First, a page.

"I could…you do not have to…" he said, discomfort evident in his voice at having a woman kneeling before him and dressing him like a servant.

Antoinette ignored him, but filled the silence that followed with explanations, "I am sorry, but the rest of your clothing was completely ruined. I am sure we can find something at my home for you to wear, but until then, I am sure Gabriel will not mind lending you his coat."

Actually, she believed Gabriel would mind very much, but would consent after some coaxing. The derisive snort that she heard from above her head let her know that Erik thought much of the same. Finishing her task, Antoinette stood and held out her delicate hand to Erik.

"If you need help standing, allow me. And you can lean your weight on my shoulder, if you would like me to assist you on our way to the carriage."

One side of Erik's mouth curled up in a smirk, and he stood on his own, though slowly and with considerable wincing. Antoinette repressed the urge to roll her eyes at his rashness, but quickly stepped in when he took his first step and stumbled. Drawing his arm across her shoulders, she persuaded him to lean on her. She tried not to think of his state of undress. He mumbled something that could have been taken as thanks, and with her guidance made it to the front door without much trouble. The day was bright, but the cold nipped at them as Antoinette opened the door with her free hand, hinting at the arrival of fall. Gabriel sat on his perch at the front of the carriage, where he had been waiting impatiently. Upon seeing Antoinette's burden, he jumped nimbly from his seat and climbed the stairs two at a time, arriving at her side and attempting to take her place. Antoinette stopped him with a raised hand, and gestured at his wrinkled coat.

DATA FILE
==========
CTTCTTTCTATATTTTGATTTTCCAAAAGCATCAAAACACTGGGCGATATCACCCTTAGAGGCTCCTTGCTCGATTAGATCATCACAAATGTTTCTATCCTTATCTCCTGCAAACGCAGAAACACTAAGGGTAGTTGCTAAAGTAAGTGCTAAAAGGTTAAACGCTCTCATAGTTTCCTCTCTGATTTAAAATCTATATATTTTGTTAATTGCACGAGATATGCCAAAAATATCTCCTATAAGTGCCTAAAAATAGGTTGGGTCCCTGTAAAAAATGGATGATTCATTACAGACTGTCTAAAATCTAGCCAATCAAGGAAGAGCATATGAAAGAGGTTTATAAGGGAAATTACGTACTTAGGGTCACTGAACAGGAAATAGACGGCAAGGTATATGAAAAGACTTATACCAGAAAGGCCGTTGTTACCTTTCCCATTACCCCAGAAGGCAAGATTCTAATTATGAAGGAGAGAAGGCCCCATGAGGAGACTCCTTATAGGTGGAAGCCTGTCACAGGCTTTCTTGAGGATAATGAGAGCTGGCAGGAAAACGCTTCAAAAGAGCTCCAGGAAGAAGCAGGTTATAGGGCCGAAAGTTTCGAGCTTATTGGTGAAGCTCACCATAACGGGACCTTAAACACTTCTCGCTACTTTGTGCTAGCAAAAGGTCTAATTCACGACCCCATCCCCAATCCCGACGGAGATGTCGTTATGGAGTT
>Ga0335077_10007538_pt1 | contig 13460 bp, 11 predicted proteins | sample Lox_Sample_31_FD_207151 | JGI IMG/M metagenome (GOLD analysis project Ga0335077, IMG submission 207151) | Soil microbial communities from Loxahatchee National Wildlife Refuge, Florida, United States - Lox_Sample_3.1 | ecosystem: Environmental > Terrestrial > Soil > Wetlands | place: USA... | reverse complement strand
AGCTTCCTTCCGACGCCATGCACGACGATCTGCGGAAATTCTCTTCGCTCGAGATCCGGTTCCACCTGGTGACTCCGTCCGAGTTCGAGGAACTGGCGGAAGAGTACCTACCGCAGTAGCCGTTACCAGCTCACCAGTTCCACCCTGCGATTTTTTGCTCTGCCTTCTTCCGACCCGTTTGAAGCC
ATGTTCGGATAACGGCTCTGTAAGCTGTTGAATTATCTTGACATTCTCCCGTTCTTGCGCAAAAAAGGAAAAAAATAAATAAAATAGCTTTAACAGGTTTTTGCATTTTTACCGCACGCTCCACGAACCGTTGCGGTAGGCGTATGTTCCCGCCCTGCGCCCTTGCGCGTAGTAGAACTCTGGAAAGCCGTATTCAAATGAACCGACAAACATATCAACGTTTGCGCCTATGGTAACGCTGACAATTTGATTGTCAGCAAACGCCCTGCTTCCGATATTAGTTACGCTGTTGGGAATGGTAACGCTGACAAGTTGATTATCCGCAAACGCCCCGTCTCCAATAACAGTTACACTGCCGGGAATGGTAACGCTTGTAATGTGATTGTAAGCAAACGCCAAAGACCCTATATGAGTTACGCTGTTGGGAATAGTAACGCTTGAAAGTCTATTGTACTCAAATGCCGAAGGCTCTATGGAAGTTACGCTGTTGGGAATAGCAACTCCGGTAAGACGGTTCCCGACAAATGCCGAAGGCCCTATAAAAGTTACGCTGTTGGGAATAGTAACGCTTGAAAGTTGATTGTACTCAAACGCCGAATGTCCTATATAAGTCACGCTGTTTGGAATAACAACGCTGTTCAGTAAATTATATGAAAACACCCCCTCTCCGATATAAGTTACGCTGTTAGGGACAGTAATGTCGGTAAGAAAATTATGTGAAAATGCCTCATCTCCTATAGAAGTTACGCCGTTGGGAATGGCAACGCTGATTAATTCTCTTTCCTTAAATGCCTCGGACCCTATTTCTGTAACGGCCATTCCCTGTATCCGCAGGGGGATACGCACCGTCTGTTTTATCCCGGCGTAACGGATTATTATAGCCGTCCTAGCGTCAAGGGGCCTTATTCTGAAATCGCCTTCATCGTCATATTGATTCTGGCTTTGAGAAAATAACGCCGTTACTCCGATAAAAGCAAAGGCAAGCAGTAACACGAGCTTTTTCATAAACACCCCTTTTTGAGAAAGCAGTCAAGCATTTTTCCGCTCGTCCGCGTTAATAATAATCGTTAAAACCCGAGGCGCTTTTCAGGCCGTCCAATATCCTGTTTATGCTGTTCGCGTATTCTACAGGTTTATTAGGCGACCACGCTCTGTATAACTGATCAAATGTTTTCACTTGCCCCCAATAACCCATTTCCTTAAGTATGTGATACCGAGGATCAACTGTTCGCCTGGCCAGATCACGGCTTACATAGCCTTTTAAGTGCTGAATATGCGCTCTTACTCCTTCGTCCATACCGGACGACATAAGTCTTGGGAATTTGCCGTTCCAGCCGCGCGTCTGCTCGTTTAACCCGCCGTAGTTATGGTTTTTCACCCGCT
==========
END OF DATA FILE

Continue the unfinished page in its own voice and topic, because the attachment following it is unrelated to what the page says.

"Gabriel, would you mind lending Erik your coat? He should not be out in the cold."

Gabriel tensed, staring at the man draped over Antoinette. Erik had begun to shiver, gooseflesh rising on his bare skin, and he was considerably paler with the effort of walking, even with aid. When Gabriel had stood scowling long enough, Antoinette snapped.


He reluctantly shucked off his coat and draped it over Erik, who clutched it closed with one hand and eyed the younger man in an appraising manner. Gabriel returned the look with a hostile narrowness to his eyes, but took up Antoinette's place with Erik's arm over his shoulders. Antoinette glided down the stairs ahead of them and opened the carriage door, waiting for the men to hobble awkwardly down the stairs. By the time Erik had entered the coach and seated himself on the velvet covered seat, he was completely drained. He struggled into the coat, which fit well enough if it was a little short in the sleeve, and leaned his head back, his face pinched with exertion and pain. Antoinette scrambled into the coach after him and closed the door on Gabriel, who had been in the middle of growling some kind of halfhearted complaint about the plan to bring Erik home.